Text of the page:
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The gloves are secured to the hands with four overlapping pieces of very strong hook’n’loop. They secure very tightly if desired and remind me of wearing a wrist brace.

Pros:

  1. High level of protection
  2. Very comfortable

Cons:

  1. Slow to put on due to the four flaps of hook’n’loop.
  2. Palm leather color should match the rest of the glove

I purchased these gloves specifically for track days this year. I wanted a high level of protection because of the high speeds anticipated, and these gloves definitely provide that protection. I have been wearing them commuting almost every day since I purchased them because they are so comfortable and I enjoy the increased safety. However, they are kind of a pain to get on and off because of the four overlapping layers at the wrist.

I would purchase these gloves again. If money was no object, I would look at the Knox Handriod instead because of the simple closure mechanism.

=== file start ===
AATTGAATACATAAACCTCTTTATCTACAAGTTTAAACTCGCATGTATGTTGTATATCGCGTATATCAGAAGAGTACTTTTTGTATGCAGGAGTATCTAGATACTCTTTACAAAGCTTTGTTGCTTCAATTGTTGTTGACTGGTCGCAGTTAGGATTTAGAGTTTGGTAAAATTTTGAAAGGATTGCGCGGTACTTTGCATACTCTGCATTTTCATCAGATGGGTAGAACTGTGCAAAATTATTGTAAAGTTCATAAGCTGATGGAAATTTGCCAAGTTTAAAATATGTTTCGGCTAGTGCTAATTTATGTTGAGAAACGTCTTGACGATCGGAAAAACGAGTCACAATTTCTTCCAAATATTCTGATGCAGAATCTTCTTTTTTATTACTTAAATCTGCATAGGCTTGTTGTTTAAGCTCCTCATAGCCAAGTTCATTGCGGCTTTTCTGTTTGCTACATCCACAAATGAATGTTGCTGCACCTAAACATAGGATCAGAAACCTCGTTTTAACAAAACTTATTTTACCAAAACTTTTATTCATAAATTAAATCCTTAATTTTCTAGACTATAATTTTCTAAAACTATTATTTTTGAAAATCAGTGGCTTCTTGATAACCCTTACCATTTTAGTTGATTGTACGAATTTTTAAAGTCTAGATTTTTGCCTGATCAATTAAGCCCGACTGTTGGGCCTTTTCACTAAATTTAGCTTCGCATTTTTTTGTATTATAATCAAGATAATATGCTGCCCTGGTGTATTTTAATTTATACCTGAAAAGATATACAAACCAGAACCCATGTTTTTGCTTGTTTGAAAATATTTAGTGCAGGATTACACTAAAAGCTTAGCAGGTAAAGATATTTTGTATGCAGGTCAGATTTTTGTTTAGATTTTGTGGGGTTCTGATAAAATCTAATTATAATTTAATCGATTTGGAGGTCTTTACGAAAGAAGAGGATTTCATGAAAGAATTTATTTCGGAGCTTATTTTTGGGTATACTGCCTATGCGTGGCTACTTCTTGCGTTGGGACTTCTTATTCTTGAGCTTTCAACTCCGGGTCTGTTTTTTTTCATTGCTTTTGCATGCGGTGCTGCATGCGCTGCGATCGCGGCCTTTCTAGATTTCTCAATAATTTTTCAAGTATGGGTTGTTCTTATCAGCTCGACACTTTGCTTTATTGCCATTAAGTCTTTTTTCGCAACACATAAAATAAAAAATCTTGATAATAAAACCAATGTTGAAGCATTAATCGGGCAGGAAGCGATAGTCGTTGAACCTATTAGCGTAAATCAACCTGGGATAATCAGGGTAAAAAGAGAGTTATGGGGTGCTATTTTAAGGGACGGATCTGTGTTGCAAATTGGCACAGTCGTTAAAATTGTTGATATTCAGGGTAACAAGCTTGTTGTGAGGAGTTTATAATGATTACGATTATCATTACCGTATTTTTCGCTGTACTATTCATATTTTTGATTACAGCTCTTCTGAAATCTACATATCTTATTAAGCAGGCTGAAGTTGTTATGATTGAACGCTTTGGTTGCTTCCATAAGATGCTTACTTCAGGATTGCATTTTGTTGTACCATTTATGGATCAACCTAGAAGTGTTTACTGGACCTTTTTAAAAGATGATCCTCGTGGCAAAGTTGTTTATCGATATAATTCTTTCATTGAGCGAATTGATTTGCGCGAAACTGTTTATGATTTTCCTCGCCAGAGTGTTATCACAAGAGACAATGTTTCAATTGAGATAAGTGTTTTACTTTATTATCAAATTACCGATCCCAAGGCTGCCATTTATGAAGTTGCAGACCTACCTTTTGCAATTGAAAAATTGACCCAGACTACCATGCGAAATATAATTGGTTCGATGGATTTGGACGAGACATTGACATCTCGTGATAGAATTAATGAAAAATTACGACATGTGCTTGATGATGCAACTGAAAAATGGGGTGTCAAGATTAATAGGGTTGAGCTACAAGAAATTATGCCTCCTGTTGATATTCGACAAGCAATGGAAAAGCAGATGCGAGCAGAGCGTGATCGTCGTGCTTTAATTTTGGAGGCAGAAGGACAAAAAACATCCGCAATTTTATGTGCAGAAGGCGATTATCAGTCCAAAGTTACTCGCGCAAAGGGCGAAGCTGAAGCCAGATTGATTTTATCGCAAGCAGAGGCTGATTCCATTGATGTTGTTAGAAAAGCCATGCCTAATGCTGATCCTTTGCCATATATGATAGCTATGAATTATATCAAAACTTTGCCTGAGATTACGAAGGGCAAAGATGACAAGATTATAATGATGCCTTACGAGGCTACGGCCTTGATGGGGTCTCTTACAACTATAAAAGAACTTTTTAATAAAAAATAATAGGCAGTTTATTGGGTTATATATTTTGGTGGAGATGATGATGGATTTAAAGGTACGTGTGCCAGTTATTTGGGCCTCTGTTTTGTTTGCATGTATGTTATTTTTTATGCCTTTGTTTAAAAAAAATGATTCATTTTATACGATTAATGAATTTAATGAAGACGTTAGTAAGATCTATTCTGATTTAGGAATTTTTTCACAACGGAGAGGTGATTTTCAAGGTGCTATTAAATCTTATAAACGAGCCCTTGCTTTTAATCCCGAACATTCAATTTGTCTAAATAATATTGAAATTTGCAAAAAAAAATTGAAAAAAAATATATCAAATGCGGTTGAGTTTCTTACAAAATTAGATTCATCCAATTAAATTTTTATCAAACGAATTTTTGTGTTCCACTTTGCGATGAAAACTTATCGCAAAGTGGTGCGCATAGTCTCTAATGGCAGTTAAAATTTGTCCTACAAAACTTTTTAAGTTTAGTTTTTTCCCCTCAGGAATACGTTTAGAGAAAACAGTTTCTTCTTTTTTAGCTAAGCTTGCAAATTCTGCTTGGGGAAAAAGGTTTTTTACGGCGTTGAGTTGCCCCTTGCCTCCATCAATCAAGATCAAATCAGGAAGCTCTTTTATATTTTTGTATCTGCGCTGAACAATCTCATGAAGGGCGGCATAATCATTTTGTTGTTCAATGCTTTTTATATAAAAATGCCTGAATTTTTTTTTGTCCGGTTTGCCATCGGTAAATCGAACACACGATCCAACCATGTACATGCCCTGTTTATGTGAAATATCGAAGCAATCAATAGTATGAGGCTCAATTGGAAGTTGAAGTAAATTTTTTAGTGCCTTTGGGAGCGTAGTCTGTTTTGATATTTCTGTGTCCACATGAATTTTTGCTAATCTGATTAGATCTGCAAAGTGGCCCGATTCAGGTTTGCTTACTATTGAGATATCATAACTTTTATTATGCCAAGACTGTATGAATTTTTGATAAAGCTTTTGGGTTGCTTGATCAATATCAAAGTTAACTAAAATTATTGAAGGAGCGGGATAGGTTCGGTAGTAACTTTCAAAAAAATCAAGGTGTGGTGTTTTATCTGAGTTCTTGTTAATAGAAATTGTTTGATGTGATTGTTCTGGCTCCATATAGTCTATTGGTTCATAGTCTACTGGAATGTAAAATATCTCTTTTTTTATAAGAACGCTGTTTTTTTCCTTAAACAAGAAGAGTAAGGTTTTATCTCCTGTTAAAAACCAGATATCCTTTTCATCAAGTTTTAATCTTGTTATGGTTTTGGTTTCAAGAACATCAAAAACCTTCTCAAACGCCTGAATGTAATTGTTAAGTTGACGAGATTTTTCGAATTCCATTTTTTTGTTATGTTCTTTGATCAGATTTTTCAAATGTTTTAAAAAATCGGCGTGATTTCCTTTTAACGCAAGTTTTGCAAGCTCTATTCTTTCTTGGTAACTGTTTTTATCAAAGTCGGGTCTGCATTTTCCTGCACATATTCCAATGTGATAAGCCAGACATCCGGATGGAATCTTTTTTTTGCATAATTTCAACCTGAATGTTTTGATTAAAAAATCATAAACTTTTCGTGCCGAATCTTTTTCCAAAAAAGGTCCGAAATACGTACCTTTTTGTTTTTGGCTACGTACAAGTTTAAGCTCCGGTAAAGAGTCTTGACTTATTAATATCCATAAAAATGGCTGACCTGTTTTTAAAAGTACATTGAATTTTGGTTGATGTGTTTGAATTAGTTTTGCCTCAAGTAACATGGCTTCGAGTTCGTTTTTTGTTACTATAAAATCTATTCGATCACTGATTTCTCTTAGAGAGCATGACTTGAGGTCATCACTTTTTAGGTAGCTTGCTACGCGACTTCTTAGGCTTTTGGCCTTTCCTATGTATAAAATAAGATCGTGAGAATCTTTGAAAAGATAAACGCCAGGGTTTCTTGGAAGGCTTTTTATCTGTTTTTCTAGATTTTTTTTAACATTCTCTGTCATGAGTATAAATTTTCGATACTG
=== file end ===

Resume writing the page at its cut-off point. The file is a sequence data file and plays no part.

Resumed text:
UPDATE: September 15, 2012 The seams on the fingers have come apart. The warranty is only one year. I'm not impressed with the build quality, and I question if they would have held up in a crash. While I was at the dealer having them looked at, I noticed the new models are double stitched in areas mine were not. The new ones may be more durable.

9 comments:

  1. Good review. I should invest in something like these for those times we do track classes. Like high speed motor cop training. You just never know.

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  2. Thanks Irondad. Hands are important. What job can you do without hands? I saw four moto cops at Chipotle today. I was drooling on their bikes while they were inside eating.

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  3. Very nice, detailed review! I am by no stretch of the imagination, a fashion maven. However, I have helmets and gloves! I have a Tecknic pair (don't know the model as it's on the bike now) but I love them. Same great knuckle and finger protection--and I did use them for my track day!

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  4. Dear Chris:

    Four simple words that rule our lives, "If money were no object..." I have never done a track day, and it is unlikely I ever will. First of all, I have no love of horses. And then again, instead of twisting the throttle, hearing that bell go off would probably make me drop the bike.